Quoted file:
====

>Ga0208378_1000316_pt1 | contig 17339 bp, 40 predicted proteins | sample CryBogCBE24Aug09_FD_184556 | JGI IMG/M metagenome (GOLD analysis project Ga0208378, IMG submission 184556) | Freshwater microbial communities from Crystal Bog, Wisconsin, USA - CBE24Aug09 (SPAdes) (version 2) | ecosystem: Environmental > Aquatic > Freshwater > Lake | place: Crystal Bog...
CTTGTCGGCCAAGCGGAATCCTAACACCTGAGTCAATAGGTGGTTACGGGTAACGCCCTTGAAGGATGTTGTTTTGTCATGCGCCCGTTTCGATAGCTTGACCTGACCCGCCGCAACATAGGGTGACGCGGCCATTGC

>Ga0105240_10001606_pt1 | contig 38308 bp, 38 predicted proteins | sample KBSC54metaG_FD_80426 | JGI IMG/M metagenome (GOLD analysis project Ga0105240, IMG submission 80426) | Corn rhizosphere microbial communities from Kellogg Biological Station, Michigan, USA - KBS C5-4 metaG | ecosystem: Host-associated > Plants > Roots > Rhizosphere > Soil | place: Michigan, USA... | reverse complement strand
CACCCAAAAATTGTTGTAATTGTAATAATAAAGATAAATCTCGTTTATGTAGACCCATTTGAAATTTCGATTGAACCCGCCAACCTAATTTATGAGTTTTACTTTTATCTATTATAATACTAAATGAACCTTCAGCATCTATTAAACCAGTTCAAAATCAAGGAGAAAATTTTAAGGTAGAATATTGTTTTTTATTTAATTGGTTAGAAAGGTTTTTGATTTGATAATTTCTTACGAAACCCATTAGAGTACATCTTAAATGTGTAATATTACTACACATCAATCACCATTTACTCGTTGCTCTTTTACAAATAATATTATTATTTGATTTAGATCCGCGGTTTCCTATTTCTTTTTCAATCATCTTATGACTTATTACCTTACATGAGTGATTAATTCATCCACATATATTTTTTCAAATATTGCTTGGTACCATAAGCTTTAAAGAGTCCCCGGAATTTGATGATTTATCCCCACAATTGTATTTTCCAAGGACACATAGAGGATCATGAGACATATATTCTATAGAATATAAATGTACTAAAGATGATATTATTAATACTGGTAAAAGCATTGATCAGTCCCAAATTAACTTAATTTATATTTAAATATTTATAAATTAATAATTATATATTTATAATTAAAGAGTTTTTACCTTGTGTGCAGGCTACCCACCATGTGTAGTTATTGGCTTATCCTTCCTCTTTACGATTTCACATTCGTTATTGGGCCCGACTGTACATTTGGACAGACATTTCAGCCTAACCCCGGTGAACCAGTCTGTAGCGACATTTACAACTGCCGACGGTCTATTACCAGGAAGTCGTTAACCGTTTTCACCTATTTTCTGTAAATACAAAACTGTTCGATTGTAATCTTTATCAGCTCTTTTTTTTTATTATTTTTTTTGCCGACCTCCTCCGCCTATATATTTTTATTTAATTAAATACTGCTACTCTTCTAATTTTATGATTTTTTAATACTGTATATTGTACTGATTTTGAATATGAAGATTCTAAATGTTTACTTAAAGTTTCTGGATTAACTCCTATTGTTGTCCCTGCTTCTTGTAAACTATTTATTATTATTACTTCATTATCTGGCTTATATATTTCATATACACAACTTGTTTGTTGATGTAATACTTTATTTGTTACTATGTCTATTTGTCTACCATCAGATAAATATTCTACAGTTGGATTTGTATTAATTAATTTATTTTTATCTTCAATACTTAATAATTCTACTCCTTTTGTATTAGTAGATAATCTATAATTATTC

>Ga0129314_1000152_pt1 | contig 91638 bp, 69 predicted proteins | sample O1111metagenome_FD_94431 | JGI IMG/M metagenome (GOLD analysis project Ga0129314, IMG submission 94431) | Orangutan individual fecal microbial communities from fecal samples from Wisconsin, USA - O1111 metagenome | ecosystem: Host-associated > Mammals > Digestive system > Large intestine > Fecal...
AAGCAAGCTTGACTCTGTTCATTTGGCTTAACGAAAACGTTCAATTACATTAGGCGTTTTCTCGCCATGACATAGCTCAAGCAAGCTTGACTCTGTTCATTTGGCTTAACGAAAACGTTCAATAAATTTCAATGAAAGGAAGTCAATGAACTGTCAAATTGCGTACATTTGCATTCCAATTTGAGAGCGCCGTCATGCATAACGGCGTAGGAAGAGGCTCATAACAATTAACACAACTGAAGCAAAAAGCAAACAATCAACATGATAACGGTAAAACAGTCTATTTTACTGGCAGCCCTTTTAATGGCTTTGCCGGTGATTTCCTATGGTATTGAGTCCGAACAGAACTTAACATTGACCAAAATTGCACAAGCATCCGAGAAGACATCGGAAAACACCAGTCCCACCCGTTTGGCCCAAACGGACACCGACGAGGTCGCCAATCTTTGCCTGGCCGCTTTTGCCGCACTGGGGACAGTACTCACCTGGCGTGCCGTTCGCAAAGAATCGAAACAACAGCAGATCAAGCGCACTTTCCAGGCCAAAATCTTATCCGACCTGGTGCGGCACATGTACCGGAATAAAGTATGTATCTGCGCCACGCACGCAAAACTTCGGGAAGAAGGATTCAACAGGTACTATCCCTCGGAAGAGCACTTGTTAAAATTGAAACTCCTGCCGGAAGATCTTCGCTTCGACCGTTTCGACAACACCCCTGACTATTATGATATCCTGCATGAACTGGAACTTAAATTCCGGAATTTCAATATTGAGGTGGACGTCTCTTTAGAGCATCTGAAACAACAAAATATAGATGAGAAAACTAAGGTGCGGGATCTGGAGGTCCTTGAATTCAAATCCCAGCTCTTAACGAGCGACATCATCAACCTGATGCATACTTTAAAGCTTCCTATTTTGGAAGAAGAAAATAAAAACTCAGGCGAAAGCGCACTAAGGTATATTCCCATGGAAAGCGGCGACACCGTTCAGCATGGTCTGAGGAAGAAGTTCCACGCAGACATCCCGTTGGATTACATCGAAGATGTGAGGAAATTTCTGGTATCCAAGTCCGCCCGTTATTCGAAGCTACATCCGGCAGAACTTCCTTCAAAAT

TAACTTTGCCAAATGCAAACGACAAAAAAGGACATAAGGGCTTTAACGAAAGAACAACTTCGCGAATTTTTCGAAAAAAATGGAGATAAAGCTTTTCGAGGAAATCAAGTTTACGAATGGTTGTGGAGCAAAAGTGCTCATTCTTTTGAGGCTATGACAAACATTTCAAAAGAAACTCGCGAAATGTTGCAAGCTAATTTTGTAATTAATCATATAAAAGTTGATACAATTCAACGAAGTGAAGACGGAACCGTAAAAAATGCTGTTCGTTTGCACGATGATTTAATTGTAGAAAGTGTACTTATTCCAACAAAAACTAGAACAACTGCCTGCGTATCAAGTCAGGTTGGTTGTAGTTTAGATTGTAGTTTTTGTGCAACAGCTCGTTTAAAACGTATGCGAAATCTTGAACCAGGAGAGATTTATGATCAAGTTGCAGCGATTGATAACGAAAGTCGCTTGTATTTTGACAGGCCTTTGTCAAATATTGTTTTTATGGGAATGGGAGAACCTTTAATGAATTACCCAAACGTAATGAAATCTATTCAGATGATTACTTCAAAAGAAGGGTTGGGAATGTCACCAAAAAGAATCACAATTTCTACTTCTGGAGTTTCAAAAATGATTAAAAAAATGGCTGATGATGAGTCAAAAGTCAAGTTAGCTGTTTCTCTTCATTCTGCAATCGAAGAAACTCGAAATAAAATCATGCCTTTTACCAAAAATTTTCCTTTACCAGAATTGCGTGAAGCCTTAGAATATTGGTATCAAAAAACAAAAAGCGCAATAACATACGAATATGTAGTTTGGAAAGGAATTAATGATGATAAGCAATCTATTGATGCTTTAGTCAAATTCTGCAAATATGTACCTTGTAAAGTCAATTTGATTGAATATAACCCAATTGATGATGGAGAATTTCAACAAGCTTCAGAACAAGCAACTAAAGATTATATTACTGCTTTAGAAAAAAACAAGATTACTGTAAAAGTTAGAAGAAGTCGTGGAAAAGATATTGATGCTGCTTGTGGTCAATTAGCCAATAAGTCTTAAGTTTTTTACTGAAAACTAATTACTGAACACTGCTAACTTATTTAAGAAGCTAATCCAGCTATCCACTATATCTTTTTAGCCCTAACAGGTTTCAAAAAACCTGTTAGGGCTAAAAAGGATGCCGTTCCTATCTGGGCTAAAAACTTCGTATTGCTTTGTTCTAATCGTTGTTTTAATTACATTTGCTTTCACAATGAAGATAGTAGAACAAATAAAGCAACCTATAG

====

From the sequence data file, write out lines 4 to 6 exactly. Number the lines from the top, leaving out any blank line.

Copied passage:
CACCCAAAAATTGTTGTAATTGTAATAATAAAGATAAATCTCGTTTATGTAGACCCATTTGAAATTTCGATTGAACCCGCCAACCTAATTTATGAGTTTTACTTTTATCTATTATAATACTAAATGAACCTTCAGCATCTATTAAACCAGTTCAAAATCAAGGAGAAAATTTTAAGGTAGAATATTGTTTTTTATTTAATTGGTTAGAAAGGTTTTTGATTTGATAATTTCTTACGAAACCCATTAGAGTACATCTTAAATGTGTAATATTACTACACATCAATCACCATTTACTCGTTGCTCTTTTACAAATAATATTATTATTTGATTTAGATCCGCGGTTTCCTATTTCTTTTTCAATCATCTTATGACTTATTACCTTACATGAGTGATTAATTCATCCACATATATTTTTTCAAATATTGCTTGGTACCATAAGCTTTAAAGAGTCCCCGGAATTTGATGATTTATCCCCACAATTGTATTTTCCAAGGACACATAGAGGATCATGAGACATATATTCTATAGAATATAAATGTACTAAAGATGATATTATTAATACTGGTAAAAGCATTGATCAGTCCCAAATTAACTTAATTTATATTTAAATATTTATAAATTAATAATTATATATTTATAATTAAAGAGTTTTTACCTTGTGTGCAGGCTACCCACCATGTGTAGTTATTGGCTTATCCTTCCTCTTTACGATTTCACATTCGTTATTGGGCCCGACTGTACATTTGGACAGACATTTCAGCCTAACCCCGGTGAACCAGTCTGTAGCGACATTTACAACTGCCGACGGTCTATTACCAGGAAGTCGTTAACCGTTTTCACCTATTTTCTGTAAATACAAAACTGTTCGATTGTAATCTTTATCAGCTCTTTTTTTTTATTATTTTTTTTGCCGACCTCCTCCGCCTATATATTTTTATTTAATTAAATACTGCTACTCTTCTAATTTTATGATTTTTTAATACTGTATATTGTACTGATTTTGAATATGAAGATTCTAAATGTTTACTTAAAGTTTCTGGATTAACTCCTATTGTTGTCCCTGCTTCTTGTAAACTATTTATTATTATTACTTCATTATCTGGCTTATATATTTCATATACACAACTTGTTTGTTGATGTAATACTTTATTTGTTACTATGTCTATTTGTCTACCATCAGATAAATATTCTACAGTTGGATTTGTATTAATTAATTTATTTTTATCTTCAATACTTAATAATTCTACTCCTTTTGTATTAGTAGATAATCTATAATTATTC

>Ga0129314_1000152_pt1 | contig 91638 bp, 69 predicted proteins | sample O1111metagenome_FD_94431 | JGI IMG/M metagenome (GOLD analysis project Ga0129314, IMG submission 94431) | Orangutan individual fecal microbial communities from fecal samples from Wisconsin, USA - O1111 metagenome | ecosystem: Host-associated > Mammals > Digestive system > Large intestine > Fecal...
AAGCAAGCTTGACTCTGTTCATTTGGCTTAACGAAAACGTTCAATTACATTAGGCGTTTTCTCGCCATGACATAGCTCAAGCAAGCTTGACTCTGTTCATTTGGCTTAACGAAAACGTTCAATAAATTTCAATGAAAGGAAGTCAATGAACTGTCAAATTGCGTACATTTGCATTCCAATTTGAGAGCGCCGTCATGCATAACGGCGTAGGAAGAGGCTCATAACAATTAACACAACTGAAGCAAAAAGCAAACAATCAACATGATAACGGTAAAACAGTCTATTTTACTGGCAGCCCTTTTAATGGCTTTGCCGGTGATTTCCTATGGTATTGAGTCCGAACAGAACTTAACATTGACCAAAATTGCACAAGCATCCGAGAAGACATCGGAAAACACCAGTCCCACCCGTTTGGCCCAAACGGACACCGACGAGGTCGCCAATCTTTGCCTGGCCGCTTTTGCCGCACTGGGGACAGTACTCACCTGGCGTGCCGTTCGCAAAGAATCGAAACAACAGCAGATCAAGCGCACTTTCCAGGCCAAAATCTTATCCGACCTGGTGCGGCACATGTACCGGAATAAAGTATGTATCTGCGCCACGCACGCAAAACTTCGGGAAGAAGGATTCAACAGGTACTATCCCTCGGAAGAGCACTTGTTAAAATTGAAACTCCTGCCGGAAGATCTTCGCTTCGACCGTTTCGACAACACCCCTGACTATTATGATATCCTGCATGAACTGGAACTTAAATTCCGGAATTTCAATATTGAGGTGGACGTCTCTTTAGAGCATCTGAAACAACAAAATATAGATGAGAAAACTAAGGTGCGGGATCTGGAGGTCCTTGAATTCAAATCCCAGCTCTTAACGAGCGACATCATCAACCTGATGCATACTTTAAAGCTTCCTATTTTGGAAGAAGAAAATAAAAACTCAGGCGAAAGCGCACTAAGGTATATTCCCATGGAAAGCGGCGACACCGTTCAGCATGGTCTGAGGAAGAAGTTCCACGCAGACATCCCGTTGGATTACATCGAAGATGTGAGGAAATTTCTGGTATCCAAGTCCGCCCGTTATTCGAAGCTACATCCGGCAGAACTTCCTTCAAAAT